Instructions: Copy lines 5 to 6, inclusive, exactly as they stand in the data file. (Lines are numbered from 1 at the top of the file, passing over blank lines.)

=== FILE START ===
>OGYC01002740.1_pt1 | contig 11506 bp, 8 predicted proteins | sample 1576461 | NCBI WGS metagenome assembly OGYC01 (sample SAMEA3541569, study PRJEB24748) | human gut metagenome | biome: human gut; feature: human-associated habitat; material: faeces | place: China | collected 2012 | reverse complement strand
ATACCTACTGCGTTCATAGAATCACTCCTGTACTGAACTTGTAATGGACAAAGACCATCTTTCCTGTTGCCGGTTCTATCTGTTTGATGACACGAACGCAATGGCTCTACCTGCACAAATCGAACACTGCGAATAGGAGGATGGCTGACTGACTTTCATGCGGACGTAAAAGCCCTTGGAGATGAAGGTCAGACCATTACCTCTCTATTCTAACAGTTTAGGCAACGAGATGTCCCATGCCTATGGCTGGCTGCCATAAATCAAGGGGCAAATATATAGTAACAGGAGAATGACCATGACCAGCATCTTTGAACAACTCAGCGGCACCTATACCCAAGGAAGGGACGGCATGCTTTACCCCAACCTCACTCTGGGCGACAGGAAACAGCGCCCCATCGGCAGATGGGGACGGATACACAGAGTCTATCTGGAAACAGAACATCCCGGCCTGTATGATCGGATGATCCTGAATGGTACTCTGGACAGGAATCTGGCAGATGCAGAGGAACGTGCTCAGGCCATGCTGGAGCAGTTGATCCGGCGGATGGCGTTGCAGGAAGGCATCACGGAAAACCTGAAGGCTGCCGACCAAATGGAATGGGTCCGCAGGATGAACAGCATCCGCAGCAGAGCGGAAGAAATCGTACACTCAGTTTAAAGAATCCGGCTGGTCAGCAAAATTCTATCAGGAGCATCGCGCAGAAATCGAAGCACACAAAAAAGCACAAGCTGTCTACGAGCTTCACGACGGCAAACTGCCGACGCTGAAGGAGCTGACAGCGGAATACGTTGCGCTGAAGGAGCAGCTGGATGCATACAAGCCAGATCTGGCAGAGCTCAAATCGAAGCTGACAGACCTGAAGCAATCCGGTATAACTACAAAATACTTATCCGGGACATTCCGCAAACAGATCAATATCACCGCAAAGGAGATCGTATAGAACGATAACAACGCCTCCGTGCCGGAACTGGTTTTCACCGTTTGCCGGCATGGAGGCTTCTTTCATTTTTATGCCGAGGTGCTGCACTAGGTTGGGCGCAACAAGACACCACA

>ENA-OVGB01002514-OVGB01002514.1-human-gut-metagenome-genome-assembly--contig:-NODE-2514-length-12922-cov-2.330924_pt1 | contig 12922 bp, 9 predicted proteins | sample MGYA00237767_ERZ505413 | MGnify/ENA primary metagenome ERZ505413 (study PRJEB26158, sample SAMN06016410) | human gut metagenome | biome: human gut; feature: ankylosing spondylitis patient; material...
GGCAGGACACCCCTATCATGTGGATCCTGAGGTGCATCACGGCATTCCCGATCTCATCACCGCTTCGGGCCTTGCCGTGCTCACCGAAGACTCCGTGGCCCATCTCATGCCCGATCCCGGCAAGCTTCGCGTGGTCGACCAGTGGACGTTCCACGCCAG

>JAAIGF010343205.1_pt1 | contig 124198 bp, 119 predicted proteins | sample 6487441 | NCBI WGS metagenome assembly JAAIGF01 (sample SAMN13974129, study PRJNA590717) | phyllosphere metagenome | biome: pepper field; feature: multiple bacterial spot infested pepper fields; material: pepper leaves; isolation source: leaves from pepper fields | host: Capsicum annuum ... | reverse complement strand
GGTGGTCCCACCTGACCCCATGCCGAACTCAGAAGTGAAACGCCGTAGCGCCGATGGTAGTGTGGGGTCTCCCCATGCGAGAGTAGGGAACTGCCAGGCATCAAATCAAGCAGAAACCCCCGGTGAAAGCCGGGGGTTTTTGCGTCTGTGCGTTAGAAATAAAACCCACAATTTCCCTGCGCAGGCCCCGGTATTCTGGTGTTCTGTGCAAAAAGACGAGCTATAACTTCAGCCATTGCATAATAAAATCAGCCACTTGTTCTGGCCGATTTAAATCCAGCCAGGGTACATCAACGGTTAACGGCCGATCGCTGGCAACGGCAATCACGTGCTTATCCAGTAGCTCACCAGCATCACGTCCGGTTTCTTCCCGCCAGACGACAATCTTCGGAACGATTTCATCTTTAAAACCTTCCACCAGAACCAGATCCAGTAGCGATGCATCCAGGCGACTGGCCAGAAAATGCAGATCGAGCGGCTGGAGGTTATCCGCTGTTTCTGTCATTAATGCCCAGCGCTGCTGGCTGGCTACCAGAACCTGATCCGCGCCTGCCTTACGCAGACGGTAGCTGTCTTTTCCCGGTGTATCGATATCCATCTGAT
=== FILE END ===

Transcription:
>JAAIGF010343205.1_pt1 | contig 124198 bp, 119 predicted proteins | sample 6487441 | NCBI WGS metagenome assembly JAAIGF01 (sample SAMN13974129, study PRJNA590717) | phyllosphere metagenome | biome: pepper field; feature: multiple bacterial spot infested pepper fields; material: pepper leaves; isolation source: leaves from pepper fields | host: Capsicum annuum ... | reverse complement strand
GGTGGTCCCACCTGACCCCATGCCGAACTCAGAAGTGAAACGCCGTAGCGCCGATGGTAGTGTGGGGTCTCCCCATGCGAGAGTAGGGAACTGCCAGGCATCAAATCAAGCAGAAACCCCCGGTGAAAGCCGGGGGTTTTTGCGTCTGTGCGTTAGAAATAAAACCCACAATTTCCCTGCGCAGGCCCCGGTATTCTGGTGTTCTGTGCAAAAAGACGAGCTATAACTTCAGCCATTGCATAATAAAATCAGCCACTTGTTCTGGCCGATTTAAATCCAGCCAGGGTACATCAACGGTTAACGGCCGATCGCTGGCAACGGCAATCACGTGCTTATCCAGTAGCTCACCAGCATCACGTCCGGTTTCTTCCCGCCAGACGACAATCTTCGGAACGATTTCATCTTTAAAACCTTCCACCAGAACCAGATCCAGTAGCGATGCATCCAGGCGACTGGCCAGAAAATGCAGATCGAGCGGCTGGAGGTTATCCGCTGTTTCTGTCATTAATGCCCAGCGCTGCTGGCTGGCTACCAGAACCTGATCCGCGCCTGCCTTACGCAGACGGTAGCTGTCTTTTCCCGGTGTATCGATATCCATCTGAT